Heroin Use on the Rise Among Women, Wealthier People, CDC Finds
Prescription painkiller addiction often precedes use of street drug
TUESDAY, July 7, 2015 (HealthDay News) -- The face of heroin addiction in the United States is changing, as well-off abusers of prescription painkillers switch to illicit narcotics to feed their habit, federal officials reported Tuesday.
Heroin use increased 63 percent over the past decade. From 2002 to 2004, the annual rate of heroin use was 1.6 per 1,000 persons aged 12 or older. By 2011 to 2013, that rate was 2.6 per 1,000 people, officials from the U.S. Centers for Disease Control and Prevention said.
Correspondingly, there has been a rapid increase in heroin overdose deaths. The number of heroin overdose deaths nearly doubled between 2011 and 2013, and in 2013 more than 8,200 people died from the narcotic. Overdoses have nearly quadrupled since 2002, the officials said.
The findings were published in the July 7 issue of the CDC's Morbidity and Mortality Weekly Report.
CDC Director Dr. Tom Frieden said heroin use is increasing at an alarming rate in many parts of society. And the problem is being driven by both the prescription opioid epidemic and cheaper, more available heroin, he said.
"It's really a one-two punch," Frieden said during a media briefing. "Those two factors are driving the increase, and will drive the strategies we need to pursue to turn this around."
The people most at risk for heroin addiction include whites, males, 18- to 25-year-olds, people making less than $20,000 a year, Medicaid recipients and the uninsured, the CDC report found.
But the biggest increases in heroin use in recent years were found in groups that typically aren't expected to go near the drug, including women, people with private insurance and higher-income individuals, the report said.
The gaps in heroin use between men and women, people on Medicaid or with private insurance, and those with low or high incomes have all narrowed during the past decade, the CDC said.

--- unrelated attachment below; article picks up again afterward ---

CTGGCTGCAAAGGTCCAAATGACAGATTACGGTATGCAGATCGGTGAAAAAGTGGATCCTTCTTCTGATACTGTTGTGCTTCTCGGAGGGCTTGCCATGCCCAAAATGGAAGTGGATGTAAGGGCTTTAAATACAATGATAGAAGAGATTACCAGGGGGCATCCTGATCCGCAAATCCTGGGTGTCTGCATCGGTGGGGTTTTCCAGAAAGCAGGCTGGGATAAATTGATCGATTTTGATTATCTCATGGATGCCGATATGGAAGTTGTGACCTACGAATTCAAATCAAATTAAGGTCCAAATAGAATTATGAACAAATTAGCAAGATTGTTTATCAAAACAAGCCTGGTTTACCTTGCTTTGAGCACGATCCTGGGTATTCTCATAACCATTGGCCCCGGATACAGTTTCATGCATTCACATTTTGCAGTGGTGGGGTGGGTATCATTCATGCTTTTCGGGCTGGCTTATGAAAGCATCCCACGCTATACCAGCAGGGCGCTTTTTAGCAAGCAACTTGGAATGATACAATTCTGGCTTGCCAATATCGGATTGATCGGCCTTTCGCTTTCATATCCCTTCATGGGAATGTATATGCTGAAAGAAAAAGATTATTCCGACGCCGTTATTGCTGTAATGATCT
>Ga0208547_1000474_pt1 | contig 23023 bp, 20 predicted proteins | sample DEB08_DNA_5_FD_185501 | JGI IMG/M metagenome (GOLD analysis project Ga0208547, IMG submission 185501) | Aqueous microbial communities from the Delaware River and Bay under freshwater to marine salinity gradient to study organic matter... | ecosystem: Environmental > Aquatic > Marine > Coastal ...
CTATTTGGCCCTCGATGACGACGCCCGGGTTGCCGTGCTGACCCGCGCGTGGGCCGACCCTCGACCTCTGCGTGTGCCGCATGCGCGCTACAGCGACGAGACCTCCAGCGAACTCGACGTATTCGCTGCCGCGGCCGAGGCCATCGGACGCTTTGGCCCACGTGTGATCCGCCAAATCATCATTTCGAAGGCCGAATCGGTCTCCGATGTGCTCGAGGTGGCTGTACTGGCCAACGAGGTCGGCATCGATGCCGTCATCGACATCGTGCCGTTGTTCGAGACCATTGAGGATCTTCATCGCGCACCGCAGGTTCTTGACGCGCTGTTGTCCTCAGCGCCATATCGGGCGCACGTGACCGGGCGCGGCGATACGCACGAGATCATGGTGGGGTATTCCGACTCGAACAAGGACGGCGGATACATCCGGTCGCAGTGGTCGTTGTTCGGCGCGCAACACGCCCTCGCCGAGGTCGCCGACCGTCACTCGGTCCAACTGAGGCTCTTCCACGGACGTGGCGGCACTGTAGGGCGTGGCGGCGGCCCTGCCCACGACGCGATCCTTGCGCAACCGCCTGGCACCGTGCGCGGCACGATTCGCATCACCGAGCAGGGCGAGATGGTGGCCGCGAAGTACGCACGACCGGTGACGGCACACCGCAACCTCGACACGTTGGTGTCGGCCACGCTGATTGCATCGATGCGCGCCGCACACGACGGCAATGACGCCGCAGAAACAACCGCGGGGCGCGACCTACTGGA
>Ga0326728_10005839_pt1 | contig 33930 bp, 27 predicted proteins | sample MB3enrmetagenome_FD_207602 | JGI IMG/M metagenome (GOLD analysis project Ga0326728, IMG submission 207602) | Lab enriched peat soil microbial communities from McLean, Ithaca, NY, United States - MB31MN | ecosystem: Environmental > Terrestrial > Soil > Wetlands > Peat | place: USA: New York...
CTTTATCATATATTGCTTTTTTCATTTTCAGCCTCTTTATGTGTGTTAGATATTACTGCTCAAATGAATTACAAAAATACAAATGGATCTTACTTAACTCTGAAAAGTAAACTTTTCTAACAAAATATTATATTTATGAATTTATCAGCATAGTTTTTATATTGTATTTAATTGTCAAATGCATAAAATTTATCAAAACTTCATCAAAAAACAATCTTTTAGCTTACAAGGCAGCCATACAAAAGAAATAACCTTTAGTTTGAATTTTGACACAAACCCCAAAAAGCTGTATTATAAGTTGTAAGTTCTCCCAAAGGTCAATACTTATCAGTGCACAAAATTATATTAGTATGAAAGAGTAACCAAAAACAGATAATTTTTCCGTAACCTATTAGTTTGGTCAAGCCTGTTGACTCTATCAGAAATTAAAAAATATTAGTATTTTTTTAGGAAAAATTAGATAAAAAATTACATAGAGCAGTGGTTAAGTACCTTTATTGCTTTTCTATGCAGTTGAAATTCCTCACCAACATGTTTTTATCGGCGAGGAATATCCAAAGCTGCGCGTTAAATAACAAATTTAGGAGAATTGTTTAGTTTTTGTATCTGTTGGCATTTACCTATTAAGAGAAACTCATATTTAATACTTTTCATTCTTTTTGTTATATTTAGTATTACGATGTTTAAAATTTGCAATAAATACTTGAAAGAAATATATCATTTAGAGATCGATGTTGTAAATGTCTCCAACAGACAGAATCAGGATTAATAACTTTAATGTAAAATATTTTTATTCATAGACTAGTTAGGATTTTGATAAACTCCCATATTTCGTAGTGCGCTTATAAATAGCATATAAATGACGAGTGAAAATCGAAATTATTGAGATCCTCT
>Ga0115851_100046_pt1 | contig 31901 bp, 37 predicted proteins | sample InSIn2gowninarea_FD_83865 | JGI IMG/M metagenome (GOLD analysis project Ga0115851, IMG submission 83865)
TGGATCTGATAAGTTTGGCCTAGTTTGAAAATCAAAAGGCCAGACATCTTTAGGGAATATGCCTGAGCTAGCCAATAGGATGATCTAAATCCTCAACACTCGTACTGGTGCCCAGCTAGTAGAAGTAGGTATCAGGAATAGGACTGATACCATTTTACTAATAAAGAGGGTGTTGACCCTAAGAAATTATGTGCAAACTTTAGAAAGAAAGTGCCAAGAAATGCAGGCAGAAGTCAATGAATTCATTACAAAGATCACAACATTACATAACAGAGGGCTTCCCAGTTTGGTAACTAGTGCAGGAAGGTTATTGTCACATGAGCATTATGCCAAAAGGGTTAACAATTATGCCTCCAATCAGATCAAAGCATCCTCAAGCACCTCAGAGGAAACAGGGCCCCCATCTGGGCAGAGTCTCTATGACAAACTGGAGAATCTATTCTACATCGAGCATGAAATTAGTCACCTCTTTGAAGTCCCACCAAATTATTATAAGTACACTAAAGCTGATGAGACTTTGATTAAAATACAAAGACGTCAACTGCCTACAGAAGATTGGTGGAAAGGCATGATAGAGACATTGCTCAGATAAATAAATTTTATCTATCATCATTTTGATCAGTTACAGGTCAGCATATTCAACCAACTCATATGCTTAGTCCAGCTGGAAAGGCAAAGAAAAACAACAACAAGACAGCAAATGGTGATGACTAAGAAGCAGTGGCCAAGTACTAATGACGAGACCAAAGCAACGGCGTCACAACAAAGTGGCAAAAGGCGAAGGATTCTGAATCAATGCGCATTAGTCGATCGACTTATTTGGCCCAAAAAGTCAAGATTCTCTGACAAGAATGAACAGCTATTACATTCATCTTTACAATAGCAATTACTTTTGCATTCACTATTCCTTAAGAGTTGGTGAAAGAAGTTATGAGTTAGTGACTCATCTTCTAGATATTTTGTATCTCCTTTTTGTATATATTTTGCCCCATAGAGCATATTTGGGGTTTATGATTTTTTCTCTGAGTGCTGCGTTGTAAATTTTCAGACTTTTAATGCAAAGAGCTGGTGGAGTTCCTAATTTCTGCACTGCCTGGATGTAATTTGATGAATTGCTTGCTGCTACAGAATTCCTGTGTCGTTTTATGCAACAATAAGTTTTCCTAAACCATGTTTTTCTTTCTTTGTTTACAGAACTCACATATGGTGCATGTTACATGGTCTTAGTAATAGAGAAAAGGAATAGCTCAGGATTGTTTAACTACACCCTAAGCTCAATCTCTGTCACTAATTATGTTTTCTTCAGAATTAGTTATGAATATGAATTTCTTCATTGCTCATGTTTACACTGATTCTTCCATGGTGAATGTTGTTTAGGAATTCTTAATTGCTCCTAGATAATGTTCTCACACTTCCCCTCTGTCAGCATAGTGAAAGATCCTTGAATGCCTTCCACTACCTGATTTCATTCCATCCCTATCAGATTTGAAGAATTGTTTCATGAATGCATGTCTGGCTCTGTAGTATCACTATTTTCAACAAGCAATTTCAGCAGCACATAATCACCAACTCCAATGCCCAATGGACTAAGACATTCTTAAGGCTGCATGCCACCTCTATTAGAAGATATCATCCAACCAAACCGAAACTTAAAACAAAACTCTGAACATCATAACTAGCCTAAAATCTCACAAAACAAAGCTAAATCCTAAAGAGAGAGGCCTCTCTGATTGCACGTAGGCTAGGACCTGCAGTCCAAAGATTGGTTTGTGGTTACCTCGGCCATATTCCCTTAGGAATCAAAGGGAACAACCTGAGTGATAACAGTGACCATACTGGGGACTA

Frieden said the narrowing gaps in heroin abuse are occurring due to across-the-board increases, causing a "leveling" of heroin use. "We're seeing an increase throughout many segments of society," he added.
This expansion of heroin abuse can be largely chalked up to an earlier wave of prescription opioid drug abuse -- including such drugs as Vicodin, OxyContin and Percocet -- and government efforts to counter that trend, said Brad Lander, an addiction medicine specialist at the Ohio State University Wexner Medical Center.
"We've seen an explosion of heroin use here in Ohio," Lander said. "They thought by shutting down the pill mills, they thought they were shutting down the addiction problem. Instead, people just shifted over to heroin, which is easier to get and cheaper."
The CDC's new report bears this out. About 45 percent of people who used heroin also were addicted to prescription narcotics from 2011 to 2013, researchers found. That's more than double the rate from 2002 to 2004, the report revealed.
Prescription drug abuse is "the strongest risk factor for heroin abuse or dependence," Frieden said, adding that prescription narcotics are "essentially the same chemical, with the same effect on the brain" as heroin.
People addicted to prescription painkillers are 40 times more likely to abuse heroin, according to the CDC's report. By comparison, cocaine users are 15 times more likely to use heroin and marijuana users are just three times more likely to use heroin, the CDC noted.
Nearly all people who reported heroin use also reported using at least one other drug in the past year, and nearly two-thirds had used at least three other drugs, the CDC reported.
Lander, who has been treating addiction for three decades, sees the heroin boom as the latest in a series of waves of drug abuse that regularly sweep across the United States.
"These things go in cycles," he said. "I really think it's just going to run its course. I think as people see how dangerous this is, it will disappear over time -- at least, that's what I've seen in my experience."
In the meantime, addiction treatment -- rather than law enforcement or new legislation -- will be the best way to minimize the harm from heroin abuse, Lander said.
"We do have the ability to deal with it on a treatment level," he said. "We have the medications and we have the know-how. We just don't have the resources. But I think we could deal with this pretty effectively."
CDC officials agreed that states also can play a leading role in reversing the heroin epidemic, by increasing access to substance-abuse treatment services. The CDC urged states to make prescription-monitoring programs easier for doctors and pharmacists to use. States also should review their Medicaid and workers' compensation programs to identify trends of inappropriate prescribing, the CDC said.
In addition, the federal government is working on prescribing guidelines for treating chronic pain that are expected to help limit prescription abuse, Frieden said. In the meantime, regulators are urging doctors to be more judicious in prescribing addictive drugs for pain management.
For more information on heroin, visit the U.S. National Institute on Drug Abuse.